15 September 2001

It was Christmas, and I had gotten a plastic stove and refrigerator, and many other things. It's the stove and refrigerator I remember most, though, because I kept trying to take my godfather David's candle away from him to set it on the stove so that we could light it and it would look like Grandma's stove. David was sixteen, and if there was a god of ideal playmates in my two-year-old world, it was my godfather. But he kept trying to take the candle back: "You can't do that, Ris. Ris, you'll break the stove." "I have to cook," I said, busying myself with the little pans that came with the stove. "I need the candle, Ris."

"Marissa, come on, let's get your coat on," said my mother. "Where are we going?" "Just outside." "Why?" My mom got me bundled up and carried me out to Grandma and Grandpa's driveway. Joe was going around with his dad's lighter, lighting the candles that everyone carried. I looked around. The neighbors were out in their driveways, too, some of them, holding candles. I looked at my family's faces. Everyone was solemn. They sang "Silent Night." I got passed around. When I was back to my mother, I whispered, "Why?" again. She said, "There are people fighting in different countries. We're keeping a vigil for peace, and for some people who have been taken prisoner to be freed." "What's a vigil?" I said. "It's when you wait, and keep watch. Sometimes you pray and sometimes you sing songs, and sometimes you just wait and think about the people who are hurt."

I was two and a half, I think. What's the point of all this? Point is, I remember it. I remember the point of it. I remember that my mom didn't shy away from telling me that there was fighting, or that people were being held against their will; she didn't go into gory details, but she gave me the information gradually. And that sometimes the only thing you can do is remember. Don't underestimate your kids. They may remember what you tell them, in these days. It may jump out in their memories, no matter how little they are. I remember exactly what happened with Challenger, but I was older then. I just want to say, don't assume your little ones won't listen or won't remember. They might.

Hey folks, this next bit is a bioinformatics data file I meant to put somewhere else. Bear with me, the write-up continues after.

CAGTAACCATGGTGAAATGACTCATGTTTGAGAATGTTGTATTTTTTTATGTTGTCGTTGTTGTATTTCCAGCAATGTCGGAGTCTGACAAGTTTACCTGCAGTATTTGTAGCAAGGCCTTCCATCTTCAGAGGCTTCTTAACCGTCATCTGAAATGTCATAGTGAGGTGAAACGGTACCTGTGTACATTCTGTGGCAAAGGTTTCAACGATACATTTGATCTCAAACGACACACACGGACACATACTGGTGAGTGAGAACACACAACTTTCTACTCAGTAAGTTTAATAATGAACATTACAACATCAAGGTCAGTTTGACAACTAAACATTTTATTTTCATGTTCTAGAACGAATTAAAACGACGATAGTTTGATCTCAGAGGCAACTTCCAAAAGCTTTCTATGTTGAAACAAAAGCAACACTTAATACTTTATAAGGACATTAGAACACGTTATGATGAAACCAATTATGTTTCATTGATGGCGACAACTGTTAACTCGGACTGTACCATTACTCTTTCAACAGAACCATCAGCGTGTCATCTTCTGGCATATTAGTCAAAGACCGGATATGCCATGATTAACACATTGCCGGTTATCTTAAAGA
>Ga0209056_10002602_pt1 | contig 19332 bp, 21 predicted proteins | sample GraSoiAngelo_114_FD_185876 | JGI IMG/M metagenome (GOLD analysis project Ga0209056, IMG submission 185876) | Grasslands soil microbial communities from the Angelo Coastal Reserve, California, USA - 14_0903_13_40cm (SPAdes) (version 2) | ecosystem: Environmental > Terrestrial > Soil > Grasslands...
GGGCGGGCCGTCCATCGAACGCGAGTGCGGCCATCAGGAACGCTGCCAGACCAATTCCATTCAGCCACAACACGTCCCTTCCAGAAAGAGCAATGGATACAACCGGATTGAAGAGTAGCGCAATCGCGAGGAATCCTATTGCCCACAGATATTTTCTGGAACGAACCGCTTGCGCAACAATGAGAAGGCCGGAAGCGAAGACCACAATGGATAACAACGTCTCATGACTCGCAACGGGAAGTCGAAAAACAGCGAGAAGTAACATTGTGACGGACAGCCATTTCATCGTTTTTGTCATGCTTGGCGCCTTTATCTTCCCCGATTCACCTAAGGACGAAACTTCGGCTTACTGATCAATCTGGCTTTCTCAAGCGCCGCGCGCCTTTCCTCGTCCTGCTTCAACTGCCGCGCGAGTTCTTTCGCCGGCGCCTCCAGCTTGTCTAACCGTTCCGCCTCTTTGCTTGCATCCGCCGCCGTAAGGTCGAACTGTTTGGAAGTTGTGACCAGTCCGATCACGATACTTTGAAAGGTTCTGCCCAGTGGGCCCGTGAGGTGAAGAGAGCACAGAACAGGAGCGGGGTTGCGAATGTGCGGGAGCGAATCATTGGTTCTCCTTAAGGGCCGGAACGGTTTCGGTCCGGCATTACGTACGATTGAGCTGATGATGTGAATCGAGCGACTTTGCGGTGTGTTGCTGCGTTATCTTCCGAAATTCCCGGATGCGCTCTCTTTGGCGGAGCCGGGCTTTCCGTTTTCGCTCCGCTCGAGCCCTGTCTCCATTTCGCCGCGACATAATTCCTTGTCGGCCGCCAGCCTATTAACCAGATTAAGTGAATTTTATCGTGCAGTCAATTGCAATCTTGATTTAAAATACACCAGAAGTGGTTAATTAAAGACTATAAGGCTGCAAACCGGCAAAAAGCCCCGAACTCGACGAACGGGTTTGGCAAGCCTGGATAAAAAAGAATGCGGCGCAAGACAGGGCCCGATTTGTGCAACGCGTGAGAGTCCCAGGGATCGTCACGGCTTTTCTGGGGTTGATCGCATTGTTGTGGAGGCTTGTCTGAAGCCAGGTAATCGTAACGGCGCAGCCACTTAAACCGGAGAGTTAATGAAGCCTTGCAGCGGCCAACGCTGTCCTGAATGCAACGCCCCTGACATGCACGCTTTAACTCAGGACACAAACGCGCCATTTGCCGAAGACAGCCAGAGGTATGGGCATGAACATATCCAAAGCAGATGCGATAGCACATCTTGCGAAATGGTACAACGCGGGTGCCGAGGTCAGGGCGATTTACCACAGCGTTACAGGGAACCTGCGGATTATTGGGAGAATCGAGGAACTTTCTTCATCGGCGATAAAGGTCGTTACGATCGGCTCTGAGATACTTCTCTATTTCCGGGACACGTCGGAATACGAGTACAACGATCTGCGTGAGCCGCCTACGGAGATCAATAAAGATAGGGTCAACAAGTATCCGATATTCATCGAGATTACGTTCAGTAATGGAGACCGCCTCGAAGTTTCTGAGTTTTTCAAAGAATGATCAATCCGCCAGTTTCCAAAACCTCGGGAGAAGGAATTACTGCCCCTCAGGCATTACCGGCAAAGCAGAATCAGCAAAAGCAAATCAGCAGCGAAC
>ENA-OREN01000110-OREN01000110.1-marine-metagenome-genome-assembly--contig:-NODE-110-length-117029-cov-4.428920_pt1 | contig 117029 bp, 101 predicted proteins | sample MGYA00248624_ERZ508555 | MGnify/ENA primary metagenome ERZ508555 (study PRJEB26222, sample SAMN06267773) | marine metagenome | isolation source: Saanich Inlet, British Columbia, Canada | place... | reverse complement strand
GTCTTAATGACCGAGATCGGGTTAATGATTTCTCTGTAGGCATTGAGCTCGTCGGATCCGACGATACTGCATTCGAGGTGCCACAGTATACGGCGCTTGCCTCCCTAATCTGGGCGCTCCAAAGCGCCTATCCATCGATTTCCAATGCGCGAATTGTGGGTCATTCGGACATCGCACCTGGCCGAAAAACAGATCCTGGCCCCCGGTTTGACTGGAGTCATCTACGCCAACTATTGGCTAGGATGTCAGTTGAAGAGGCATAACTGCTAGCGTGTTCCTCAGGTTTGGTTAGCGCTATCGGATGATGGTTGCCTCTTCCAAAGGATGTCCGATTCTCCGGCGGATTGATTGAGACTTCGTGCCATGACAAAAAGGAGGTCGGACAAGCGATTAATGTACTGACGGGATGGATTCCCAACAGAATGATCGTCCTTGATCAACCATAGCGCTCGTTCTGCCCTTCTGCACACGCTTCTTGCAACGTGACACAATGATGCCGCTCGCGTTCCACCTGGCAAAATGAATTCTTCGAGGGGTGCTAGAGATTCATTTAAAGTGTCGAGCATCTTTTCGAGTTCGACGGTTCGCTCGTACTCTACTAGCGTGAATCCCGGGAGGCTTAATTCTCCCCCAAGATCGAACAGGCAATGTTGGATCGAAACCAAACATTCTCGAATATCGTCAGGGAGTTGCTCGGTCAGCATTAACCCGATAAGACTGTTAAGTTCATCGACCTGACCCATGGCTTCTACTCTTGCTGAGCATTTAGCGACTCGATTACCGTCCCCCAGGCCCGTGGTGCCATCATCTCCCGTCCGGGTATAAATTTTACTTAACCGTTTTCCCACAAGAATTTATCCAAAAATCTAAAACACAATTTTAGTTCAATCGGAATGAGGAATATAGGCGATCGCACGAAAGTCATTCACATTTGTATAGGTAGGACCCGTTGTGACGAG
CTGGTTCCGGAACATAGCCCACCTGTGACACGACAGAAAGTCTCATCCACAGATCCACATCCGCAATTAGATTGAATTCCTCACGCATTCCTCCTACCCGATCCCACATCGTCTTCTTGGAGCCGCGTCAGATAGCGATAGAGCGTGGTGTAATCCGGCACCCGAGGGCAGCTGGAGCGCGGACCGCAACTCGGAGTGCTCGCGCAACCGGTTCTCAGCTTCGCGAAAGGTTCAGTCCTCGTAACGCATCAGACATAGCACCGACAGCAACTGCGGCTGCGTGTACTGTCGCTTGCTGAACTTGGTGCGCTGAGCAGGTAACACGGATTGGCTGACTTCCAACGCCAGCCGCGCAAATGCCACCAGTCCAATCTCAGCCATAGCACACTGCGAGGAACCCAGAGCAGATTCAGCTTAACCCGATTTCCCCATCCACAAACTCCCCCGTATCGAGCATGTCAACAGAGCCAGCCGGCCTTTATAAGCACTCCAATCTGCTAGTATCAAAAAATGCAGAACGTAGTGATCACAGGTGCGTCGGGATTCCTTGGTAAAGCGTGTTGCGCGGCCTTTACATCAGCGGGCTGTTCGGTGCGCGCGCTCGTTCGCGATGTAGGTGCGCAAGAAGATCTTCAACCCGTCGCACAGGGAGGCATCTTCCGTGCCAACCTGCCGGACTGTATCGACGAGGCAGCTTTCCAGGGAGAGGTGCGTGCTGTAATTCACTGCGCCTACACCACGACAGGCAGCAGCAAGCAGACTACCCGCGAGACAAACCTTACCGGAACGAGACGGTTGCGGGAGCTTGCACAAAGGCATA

My baby cousin Rachy has a little boy of her own. This boggles the mind. I knew she was pregnant; intellectually I knew it. But then I got to look at this kid, real and yawning, baby cousin Rachy has a baby. She already has a little girl, and now she has a little boy, too.

The mind boggles.

Amber and Evan came over last night. Evan is growing a beard, which he reports is very scratchy. He also had a birthday present for me.

Here's me with my birthday present! This is what happens when I laugh and try to look wild-eyed and fanatical at the same time. Evan and I talked at the birthday party about starting a movement. I said no, no movements, no way was I going to start or join a movement in SF. Movements really annoy me, because they're about themselves rather than just being about writing whatever good books you feel like. But Evan felt that we had enough young upstart SF writers to start a movement. So he thoughtfully provided the glasses, the beret, and a book labeled "My Manifesto" so that I could start this movement. Isn't he thoughtful?

This is the longest birthday ever. I love birthdays.

And I must admit that I am also rather fond of berets. Even if the lavender tank top doesn't really go well with the manifesto thing. I didn't really want to go change into a black top just to take the picture. I had no coffee anyway, so it was doomed to be incomplete.

Behind me on Mark's computer, you can see Sunshine Startweezer, our bear. The moose is not yet pictured. Nor, I suppose, the other moose. Someday I will get moose pictures. Someday when I'm more done with that book than I am now.

So we tried to eat at the Olive Garden, but they told us it would be 45 minutes, and last time we went there they had no olives anyway, so we left and went to Mexico Lindo instead. Good salsa. Decent crab enchiladas, although they had too much crab in them. Good conversation and so on. Amber had to leave right after our rather late dinner, since she has a flight she had to check in for at 5:20 this morning. She and her flight attendant friends were all a bit nervous. Understandable. Evan stuck around and played "Before I Kill You, Mister Bond" with us for awhile. It's much better with four than with two, but maybe I just say that because I won three games out of four.

Today, the tentative plans are to talk to Timprov some more, hug the sleepy Mark, have lunch with him, head up to Oakland to hang out with Tim and maybe Heather, and...I dunno. Work on Reprogramming, read Parallax (other stuff kept coming up), watch a movie, maybe, or maybe just hang around here talking all evening. Being home and safe and quiet. I've been wanting to play Go with Mark for awhile, but I always feel quite defensive when I play Go, and I don't really want to feel defensive any more than necessary today, so maybe we'll do cribbage or something like that instead. Something familiar and comfortable. I hope.

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